The Budget takes place on 17th March 2015 and as always there is much speculation as to what it will and won’t include. One industry that is eagerly awaiting Osborne’s Budget is the North Sea oil and gas industry. Tax cuts and rises may well play a key role in the Budget, but this is one sector where a possibly large tax cut is expected.
The tax paid by this industry is very high compared to others, potentially reaching 80%. The tax rate was increased some years ago and it is now thought that it may come back down. One key factor is oil prices: with such huge decreases in the price of oil relative to when the tax on the industry was increased, the industry is now asking for these tax rises to be reversed. The industry has suggested that a 10% tax cut is a possibility and this would make a big difference for the industry.
Danny Alexander, the chief secretary to the Treasury, said:
“We’ve been very clear that the direction of travel for tax in the North Sea needs to be downwards … And that needs to be even stronger given the low oil price we see at the moment. We want people to have the confidence to invest for the long term future of the North Sea … And so George Osborne and I have been listening very carefully to what the industry has been saying …People will have to wait and see what we say on Wednesday [Budget day], but I hope very much that it will give the North Sea that confidence that we all want to see for one of Britain’s most important industries.”
We may also see further changes for this industry, such as allowances to encourage further investment, as costs of investment are extremely high and this has led to many years of under-investment. These changes are hoped to regenerate this industry. Any change in tax allowances or tax rates will have an impact on tax revenue and it is not necessarily the case that an increase in tax will lead to a rise in revenue or a fall in revenue. The relationship between tax rates and tax revenues can be very complex. The following articles consider this particular issue and what the Budget will do for this industry.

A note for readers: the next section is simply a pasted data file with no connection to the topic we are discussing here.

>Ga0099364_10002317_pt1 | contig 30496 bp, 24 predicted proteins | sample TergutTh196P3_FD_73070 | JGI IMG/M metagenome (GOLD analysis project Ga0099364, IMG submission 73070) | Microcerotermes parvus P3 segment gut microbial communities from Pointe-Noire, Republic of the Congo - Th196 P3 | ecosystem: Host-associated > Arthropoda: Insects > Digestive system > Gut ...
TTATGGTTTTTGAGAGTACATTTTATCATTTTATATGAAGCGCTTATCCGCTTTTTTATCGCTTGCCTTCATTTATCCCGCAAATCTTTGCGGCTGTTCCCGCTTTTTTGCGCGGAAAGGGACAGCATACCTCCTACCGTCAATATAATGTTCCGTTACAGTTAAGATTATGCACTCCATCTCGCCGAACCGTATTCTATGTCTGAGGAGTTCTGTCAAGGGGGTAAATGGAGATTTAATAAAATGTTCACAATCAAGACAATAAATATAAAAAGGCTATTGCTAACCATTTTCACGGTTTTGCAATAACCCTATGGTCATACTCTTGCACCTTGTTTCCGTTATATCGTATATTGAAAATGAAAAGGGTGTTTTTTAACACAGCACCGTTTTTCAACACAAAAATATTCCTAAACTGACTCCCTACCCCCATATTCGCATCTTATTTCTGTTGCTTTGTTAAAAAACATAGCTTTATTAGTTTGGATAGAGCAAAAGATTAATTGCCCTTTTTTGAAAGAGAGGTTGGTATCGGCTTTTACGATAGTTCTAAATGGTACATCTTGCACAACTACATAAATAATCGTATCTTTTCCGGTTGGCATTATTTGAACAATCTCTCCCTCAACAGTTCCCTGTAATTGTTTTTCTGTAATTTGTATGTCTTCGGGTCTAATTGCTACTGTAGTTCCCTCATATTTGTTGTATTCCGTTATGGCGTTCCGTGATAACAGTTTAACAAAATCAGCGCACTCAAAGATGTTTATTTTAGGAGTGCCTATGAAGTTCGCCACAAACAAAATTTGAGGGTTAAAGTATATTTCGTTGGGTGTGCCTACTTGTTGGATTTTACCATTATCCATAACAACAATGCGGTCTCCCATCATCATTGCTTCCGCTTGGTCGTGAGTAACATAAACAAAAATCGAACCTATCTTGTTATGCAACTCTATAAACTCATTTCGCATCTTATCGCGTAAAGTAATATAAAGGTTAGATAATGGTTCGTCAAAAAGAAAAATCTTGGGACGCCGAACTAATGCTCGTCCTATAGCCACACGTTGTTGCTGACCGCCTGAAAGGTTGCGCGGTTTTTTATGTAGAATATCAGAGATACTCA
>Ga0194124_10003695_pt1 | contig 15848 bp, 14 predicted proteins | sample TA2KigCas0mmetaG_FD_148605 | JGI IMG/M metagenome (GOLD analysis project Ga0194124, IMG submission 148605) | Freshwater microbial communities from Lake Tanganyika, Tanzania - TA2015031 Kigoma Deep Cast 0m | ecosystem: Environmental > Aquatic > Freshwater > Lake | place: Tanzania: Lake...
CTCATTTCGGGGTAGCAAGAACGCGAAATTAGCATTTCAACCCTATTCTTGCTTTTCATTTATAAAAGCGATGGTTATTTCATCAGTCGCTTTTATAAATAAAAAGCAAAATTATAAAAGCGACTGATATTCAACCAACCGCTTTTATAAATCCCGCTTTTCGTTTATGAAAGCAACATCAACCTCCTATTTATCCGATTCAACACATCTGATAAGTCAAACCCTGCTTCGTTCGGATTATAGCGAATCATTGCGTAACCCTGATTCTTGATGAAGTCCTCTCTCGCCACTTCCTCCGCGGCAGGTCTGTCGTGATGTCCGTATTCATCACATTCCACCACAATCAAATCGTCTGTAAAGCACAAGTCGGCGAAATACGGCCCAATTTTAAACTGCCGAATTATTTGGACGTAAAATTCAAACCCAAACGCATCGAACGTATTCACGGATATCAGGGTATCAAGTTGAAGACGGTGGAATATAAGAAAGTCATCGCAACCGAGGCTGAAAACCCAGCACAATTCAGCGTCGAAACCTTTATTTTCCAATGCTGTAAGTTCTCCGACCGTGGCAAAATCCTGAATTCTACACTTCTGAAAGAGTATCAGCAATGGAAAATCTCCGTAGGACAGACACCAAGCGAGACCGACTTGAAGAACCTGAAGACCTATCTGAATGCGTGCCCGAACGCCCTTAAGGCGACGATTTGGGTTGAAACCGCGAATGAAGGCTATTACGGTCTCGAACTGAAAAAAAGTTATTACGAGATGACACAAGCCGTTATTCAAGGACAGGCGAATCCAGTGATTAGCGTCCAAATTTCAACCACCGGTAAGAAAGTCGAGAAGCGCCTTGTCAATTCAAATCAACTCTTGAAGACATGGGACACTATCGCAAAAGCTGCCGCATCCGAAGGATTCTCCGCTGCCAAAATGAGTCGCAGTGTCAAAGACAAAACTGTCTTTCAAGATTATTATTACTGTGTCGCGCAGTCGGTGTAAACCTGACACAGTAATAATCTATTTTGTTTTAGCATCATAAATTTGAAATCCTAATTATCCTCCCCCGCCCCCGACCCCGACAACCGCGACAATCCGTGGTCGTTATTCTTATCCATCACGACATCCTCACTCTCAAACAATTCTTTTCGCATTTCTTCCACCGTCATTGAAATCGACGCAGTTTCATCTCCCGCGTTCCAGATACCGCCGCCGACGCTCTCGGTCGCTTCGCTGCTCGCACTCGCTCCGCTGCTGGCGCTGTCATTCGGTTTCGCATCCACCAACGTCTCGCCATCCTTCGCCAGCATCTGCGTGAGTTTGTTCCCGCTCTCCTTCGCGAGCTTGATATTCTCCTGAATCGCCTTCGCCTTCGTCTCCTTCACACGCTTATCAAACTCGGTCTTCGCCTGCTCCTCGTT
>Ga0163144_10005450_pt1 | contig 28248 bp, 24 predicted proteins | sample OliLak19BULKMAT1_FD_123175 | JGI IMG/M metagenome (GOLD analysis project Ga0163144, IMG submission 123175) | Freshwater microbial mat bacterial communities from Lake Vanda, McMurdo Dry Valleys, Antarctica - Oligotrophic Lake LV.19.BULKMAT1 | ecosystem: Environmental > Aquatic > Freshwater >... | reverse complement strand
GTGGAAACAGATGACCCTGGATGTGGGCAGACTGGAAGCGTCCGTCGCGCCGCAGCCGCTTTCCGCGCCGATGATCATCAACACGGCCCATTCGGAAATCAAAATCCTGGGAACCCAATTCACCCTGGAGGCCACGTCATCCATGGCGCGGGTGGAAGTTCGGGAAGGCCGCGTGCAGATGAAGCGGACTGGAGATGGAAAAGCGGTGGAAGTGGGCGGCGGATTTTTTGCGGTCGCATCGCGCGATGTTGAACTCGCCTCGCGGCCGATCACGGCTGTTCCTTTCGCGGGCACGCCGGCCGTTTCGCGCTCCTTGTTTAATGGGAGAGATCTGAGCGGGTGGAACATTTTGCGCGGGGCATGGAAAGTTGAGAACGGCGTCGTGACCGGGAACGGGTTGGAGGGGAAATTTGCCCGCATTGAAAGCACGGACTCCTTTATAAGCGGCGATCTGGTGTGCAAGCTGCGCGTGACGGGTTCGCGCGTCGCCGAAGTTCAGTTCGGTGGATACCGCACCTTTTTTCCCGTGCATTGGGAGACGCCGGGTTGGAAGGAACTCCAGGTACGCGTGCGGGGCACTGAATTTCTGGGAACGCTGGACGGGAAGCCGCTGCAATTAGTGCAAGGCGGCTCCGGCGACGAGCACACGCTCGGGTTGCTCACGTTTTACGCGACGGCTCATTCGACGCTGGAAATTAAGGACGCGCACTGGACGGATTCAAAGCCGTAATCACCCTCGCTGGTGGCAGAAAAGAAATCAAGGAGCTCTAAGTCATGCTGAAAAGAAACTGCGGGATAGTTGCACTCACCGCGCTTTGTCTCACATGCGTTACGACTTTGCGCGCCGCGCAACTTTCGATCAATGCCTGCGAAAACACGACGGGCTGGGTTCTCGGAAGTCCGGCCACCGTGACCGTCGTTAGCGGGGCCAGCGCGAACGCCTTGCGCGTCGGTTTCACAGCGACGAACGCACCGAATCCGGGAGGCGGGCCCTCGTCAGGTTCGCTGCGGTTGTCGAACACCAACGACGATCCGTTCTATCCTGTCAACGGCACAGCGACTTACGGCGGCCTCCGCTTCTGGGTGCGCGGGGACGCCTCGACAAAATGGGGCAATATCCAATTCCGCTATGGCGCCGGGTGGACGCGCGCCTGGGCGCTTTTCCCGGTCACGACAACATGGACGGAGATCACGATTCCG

North sea oil groups set for tax breaks in budget Financial Times, Christopher Adams and George Parker (16/3/15)
What does the Budget 2015 mean for the North sea oil industry? The Telegraph, Andrew Critchlow (16/3/15)
Britain needs oil tax cuts to attract North Sea Investment Reuters, Karolin Schaps and Claire Milhench (16/3/15)
Treasury paves way for major tax cut for North sea BBC News, Kamal Ahmed (16/3/15)
Home of Brent Oil benchmark seeks help as investment slumps Bloomberg, Firat Kayakiran (17/3/15)
- If a tax is imposed on an industry, what type of effect might this have on costs of production? Use a diagram to support your answer.
- In the BBC News article, North Sea Oil is referred to as a cash cow. What does this mean?
- If taxes are cut for the North Sea Oil industry, how will this affect its costs and what might it doe for investment?
- What will happen to tax revenues if taxes are cut? Use the Laffer curve to help your answer.
- How has the North Sea Oil industry been affected by falling oil prices? Does this offer a justification for a tax cut?